Problems & Puzzles: Puzzles

Puzzle 237. Alien neighbors

Bernardo Recamán Santos (Bogotá, Colombia) created a beautiful and interesting puzzle, published originally in the American Mathematical Monthly (Problem 11019, June-July, 2003).

An easier version of the same problem, also by Recamán, resulted in the POTW 989 of the McAlester College POTW site maintained by Stan Wagon.

I will make a variation of both problems, hopefully as interesting - but maybe easier - than them.

Q.1.a Find the minimal K such that the K integers from 1 to K,  when rearranged into a circle, every two adjacent integers are:
not consecutive
b) coprime.

Example (not solution because - intentionally - this is not the minimal K):

K=20: 2, 7, 10, 17, 14, 19, 12, 5, 8, 15, 4, 11, 18, 13, 6, 1, 16, 3, 20, 9

Q.1.b. Do you devise a successful strategy (avoiding any exhaustive scheme) in order to find solutions to Q1.? If so, please send a solution for K=100.

Q.2. Find the earliest set of K consecutive integers, all of them composite, such that when rearranged into a circle, every two adjacent integers are: a) not consecutive

Do this for every 3<K<12 and for K=20, 50 & 100.

Example, not solution because - intentionally- it's not the earliest set for the K involved:

K=9, in a circle [319, 327]:{325, 322, 327, 320, 323, 326, 321, 319, 324}


Luke Pebody, Jon Wharf and Enoch Haga sent contributions to this puzzle. Only Jon solved all the questions of this puzzle.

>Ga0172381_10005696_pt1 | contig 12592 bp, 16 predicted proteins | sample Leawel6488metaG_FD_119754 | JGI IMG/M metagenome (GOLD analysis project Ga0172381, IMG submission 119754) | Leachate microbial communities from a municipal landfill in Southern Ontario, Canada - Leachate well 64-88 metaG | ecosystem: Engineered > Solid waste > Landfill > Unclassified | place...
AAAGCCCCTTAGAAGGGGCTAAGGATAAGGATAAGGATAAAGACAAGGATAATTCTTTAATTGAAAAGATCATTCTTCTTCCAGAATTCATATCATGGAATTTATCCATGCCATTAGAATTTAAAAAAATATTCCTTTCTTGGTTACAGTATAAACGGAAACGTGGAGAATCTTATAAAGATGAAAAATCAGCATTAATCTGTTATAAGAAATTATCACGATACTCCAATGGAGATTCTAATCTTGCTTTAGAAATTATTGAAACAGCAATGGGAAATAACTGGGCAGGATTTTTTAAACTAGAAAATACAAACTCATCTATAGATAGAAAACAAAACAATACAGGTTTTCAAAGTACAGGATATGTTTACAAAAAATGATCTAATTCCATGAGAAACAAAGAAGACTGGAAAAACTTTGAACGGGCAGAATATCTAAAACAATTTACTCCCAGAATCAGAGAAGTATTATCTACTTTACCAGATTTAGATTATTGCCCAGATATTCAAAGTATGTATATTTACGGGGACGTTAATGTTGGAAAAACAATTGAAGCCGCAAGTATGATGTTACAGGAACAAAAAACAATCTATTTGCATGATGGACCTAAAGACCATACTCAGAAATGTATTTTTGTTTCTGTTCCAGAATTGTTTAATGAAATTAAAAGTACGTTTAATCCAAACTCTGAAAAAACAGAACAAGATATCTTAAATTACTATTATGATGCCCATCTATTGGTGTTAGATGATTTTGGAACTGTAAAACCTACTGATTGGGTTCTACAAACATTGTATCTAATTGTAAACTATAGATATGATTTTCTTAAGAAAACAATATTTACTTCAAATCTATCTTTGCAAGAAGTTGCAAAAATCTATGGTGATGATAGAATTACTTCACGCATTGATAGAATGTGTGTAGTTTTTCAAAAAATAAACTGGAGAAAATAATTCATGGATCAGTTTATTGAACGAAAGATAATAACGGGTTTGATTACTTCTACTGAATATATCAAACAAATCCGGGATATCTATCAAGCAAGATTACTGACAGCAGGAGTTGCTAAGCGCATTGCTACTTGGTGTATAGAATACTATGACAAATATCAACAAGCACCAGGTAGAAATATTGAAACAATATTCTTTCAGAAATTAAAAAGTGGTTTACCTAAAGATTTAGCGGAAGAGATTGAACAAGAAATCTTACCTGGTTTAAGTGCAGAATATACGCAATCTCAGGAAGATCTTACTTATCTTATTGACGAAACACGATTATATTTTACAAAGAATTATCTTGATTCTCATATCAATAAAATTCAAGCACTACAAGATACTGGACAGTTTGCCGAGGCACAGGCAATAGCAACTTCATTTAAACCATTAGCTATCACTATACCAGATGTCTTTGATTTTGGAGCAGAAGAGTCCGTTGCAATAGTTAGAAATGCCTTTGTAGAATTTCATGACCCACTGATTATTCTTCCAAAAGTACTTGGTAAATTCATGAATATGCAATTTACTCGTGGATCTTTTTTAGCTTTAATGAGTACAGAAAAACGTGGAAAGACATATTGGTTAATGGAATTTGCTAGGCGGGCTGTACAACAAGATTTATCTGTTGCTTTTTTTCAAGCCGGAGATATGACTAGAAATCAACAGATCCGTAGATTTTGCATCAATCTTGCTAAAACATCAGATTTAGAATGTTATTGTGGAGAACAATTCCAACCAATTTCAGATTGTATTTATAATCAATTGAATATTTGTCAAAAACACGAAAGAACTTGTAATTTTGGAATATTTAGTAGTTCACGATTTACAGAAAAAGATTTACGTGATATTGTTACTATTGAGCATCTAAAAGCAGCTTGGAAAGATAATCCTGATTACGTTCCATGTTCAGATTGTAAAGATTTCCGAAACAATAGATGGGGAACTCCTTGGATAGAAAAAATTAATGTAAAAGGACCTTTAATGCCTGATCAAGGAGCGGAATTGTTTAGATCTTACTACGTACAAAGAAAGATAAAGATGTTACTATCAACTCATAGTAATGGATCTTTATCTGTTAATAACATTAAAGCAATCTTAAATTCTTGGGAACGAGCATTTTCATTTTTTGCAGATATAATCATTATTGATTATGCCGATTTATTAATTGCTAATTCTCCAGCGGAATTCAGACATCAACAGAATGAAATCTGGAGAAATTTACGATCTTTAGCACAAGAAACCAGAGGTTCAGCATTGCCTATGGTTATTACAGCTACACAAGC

Luke found a very smart method when "K is a multiple of 4, greater than 4, such that K+1 and K+3 are primes" and also sketched a general procedure, for the question 1b:

Suppose K is a multiple of 4, greater than 4, such that K+1 and K+3 are primes (for example 100). Say K=4n. Then you can arrange the numbers [1..4n] around a circle as follows:

(i) If x+y=4n+1 and {x,y} are neither {1,4n} or {2n,2n+1} then make x and y adjacent
(ii) make 1 adjacent with 2n and 4n adjacent with 2n+1
(iii) If x+y=4n+3 and {x,y} are not {2n+1,2n+2} then make x and y adjacent
(iv) make 1 adjacent with 2n+2 and 2 adjacent with 2n+1.

Then it is easy to check that:

(i) this makes a circle
(ii) every pair of adjacent numbers are non-consecutive and coprime.



(i) gives adjacent pairs: 2-15,3-14,4-13,5-12,6-11,7-10
(ii) gives adjacent pairs: 1-8,9-16
(iii) gives adjacent pairs: 3-16,4-15,5-14,6-13,7-12,8-11
(iv) gives adjacent pairs: 1-10,2-9

Putting these all together gives the circular order 1-8-11-6-13-4-15-2-9-16-3-14-5-12-7-10-1

K=28 has 1-14-17-12-19-10-21-8-23-6-25-4-27-2-15-28-3-26-5-24-7-22-9-20-11-18-13-16


A general heuristic method is to pick two prime numbers as close as possible to K+1 and make things adjacent if they add up to those prime numbers, and then just fiddle around with the remaining vertices to make it a circle.


Jon wrote:

I looked at your problem 1.a in several stages:
Make a ring keeping consecutive numbers apart: minimum K=5, {1,3,5,2,4}
Make a ring keeping even numbers apart, minimum K=7, {1,4,7,2,5,3,6}
Now 6 is in there, a very fussy neighbor. The next number it's coprime to is 11, so:

Make a ring with coprime non-consecutive neighbors, minimum K=11, {1,6,11,7,4,9,2,5,8,3,10}
The section of this ring [7,4,9,2] can be reversed so that the ring can be extended by dropping 12 between 7 & 5: {1,6,11,2,9,4,7,12,5,8,3,10}
This gave me an idea for 1.b, a systematic way to build larger rings.

Adding an odd number k: try next to the odd numbers starting with k-4 and descending.

Adding an even number k is more complicated: